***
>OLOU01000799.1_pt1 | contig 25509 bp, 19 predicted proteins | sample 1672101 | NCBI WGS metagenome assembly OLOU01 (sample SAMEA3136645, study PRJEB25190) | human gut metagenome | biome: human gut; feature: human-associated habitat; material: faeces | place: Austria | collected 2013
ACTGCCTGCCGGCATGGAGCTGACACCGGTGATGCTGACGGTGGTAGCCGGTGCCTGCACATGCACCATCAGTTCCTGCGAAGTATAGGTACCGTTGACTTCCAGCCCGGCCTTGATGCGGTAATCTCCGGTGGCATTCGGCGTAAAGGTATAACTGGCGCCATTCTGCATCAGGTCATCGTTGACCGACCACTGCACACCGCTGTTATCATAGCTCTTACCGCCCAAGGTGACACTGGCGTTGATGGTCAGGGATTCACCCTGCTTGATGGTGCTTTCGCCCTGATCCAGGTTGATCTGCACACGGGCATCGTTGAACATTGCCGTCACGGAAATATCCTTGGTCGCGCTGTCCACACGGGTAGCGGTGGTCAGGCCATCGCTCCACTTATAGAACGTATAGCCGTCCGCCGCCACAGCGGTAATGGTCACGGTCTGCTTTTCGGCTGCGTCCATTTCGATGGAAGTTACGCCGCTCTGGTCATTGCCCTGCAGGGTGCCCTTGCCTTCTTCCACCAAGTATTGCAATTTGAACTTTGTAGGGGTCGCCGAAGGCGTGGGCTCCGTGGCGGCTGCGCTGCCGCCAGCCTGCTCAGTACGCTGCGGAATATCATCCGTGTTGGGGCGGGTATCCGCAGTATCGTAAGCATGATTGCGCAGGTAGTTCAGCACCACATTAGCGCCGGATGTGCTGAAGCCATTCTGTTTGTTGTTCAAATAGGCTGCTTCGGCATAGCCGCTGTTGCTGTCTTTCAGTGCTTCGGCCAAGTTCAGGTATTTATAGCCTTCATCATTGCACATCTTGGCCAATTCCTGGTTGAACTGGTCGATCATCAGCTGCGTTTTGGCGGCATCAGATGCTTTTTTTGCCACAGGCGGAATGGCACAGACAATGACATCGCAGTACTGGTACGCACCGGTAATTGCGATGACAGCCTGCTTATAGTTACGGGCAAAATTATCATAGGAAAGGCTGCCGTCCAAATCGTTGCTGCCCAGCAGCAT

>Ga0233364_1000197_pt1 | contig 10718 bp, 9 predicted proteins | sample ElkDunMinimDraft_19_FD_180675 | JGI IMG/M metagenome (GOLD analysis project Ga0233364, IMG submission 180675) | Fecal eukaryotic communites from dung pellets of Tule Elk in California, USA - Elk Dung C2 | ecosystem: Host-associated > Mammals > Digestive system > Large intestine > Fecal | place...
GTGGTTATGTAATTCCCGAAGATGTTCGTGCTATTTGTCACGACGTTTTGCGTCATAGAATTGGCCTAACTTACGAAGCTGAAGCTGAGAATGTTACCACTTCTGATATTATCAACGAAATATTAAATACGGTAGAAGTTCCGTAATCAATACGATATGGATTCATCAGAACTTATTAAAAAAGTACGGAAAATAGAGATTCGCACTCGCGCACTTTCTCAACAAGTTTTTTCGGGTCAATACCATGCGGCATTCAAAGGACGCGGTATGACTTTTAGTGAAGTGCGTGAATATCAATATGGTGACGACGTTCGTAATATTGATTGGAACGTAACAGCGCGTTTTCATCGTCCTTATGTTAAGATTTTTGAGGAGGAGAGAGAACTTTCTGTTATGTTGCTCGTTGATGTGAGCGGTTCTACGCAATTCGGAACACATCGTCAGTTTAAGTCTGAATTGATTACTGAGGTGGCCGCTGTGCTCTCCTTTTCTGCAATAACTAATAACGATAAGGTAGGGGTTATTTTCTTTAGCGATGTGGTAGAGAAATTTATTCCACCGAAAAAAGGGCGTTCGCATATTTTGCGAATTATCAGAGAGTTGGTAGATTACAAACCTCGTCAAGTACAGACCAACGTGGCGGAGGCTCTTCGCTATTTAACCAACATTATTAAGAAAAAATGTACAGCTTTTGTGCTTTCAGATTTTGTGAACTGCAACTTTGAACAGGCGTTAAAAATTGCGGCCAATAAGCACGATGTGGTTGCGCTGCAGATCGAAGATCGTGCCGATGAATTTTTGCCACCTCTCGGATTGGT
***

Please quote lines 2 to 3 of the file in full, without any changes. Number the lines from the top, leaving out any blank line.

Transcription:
ACTGCCTGCCGGCATGGAGCTGACACCGGTGATGCTGACGGTGGTAGCCGGTGCCTGCACATGCACCATCAGTTCCTGCGAAGTATAGGTACCGTTGACTTCCAGCCCGGCCTTGATGCGGTAATCTCCGGTGGCATTCGGCGTAAAGGTATAACTGGCGCCATTCTGCATCAGGTCATCGTTGACCGACCACTGCACACCGCTGTTATCATAGCTCTTACCGCCCAAGGTGACACTGGCGTTGATGGTCAGGGATTCACCCTGCTTGATGGTGCTTTCGCCCTGATCCAGGTTGATCTGCACACGGGCATCGTTGAACATTGCCGTCACGGAAATATCCTTGGTCGCGCTGTCCACACGGGTAGCGGTGGTCAGGCCATCGCTCCACTTATAGAACGTATAGCCGTCCGCCGCCACAGCGGTAATGGTCACGGTCTGCTTTTCGGCTGCGTCCATTTCGATGGAAGTTACGCCGCTCTGGTCATTGCCCTGCAGGGTGCCCTTGCCTTCTTCCACCAAGTATTGCAATTTGAACTTTGTAGGGGTCGCCGAAGGCGTGGGCTCCGTGGCGGCTGCGCTGCCGCCAGCCTGCTCAGTACGCTGCGGAATATCATCCGTGTTGGGGCGGGTATCCGCAGTATCGTAAGCATGATTGCGCAGGTAGTTCAGCACCACATTAGCGCCGGATGTGCTGAAGCCATTCTGTTTGTTGTTCAAATAGGCTGCTTCGGCATAGCCGCTGTTGCTGTCTTTCAGTGCTTCGGCCAAGTTCAGGTATTTATAGCCTTCATCATTGCACATCTTGGCCAATTCCTGGTTGAACTGGTCGATCATCAGCTGCGTTTTGGCGGCATCAGATGCTTTTTTTGCCACAGGCGGAATGGCACAGACAATGACATCGCAGTACTGGTACGCACCGGTAATTGCGATGACAGCCTGCTTATAGTTACGGGCAAAATTATCATAGGAAAGGCTGCCGTCCAAATCGTTGCTGCCCAGCAGCAT

>Ga0233364_1000197_pt1 | contig 10718 bp, 9 predicted proteins | sample ElkDunMinimDraft_19_FD_180675 | JGI IMG/M metagenome (GOLD analysis project Ga0233364, IMG submission 180675) | Fecal eukaryotic communites from dung pellets of Tule Elk in California, USA - Elk Dung C2 | ecosystem: Host-associated > Mammals > Digestive system > Large intestine > Fecal | place...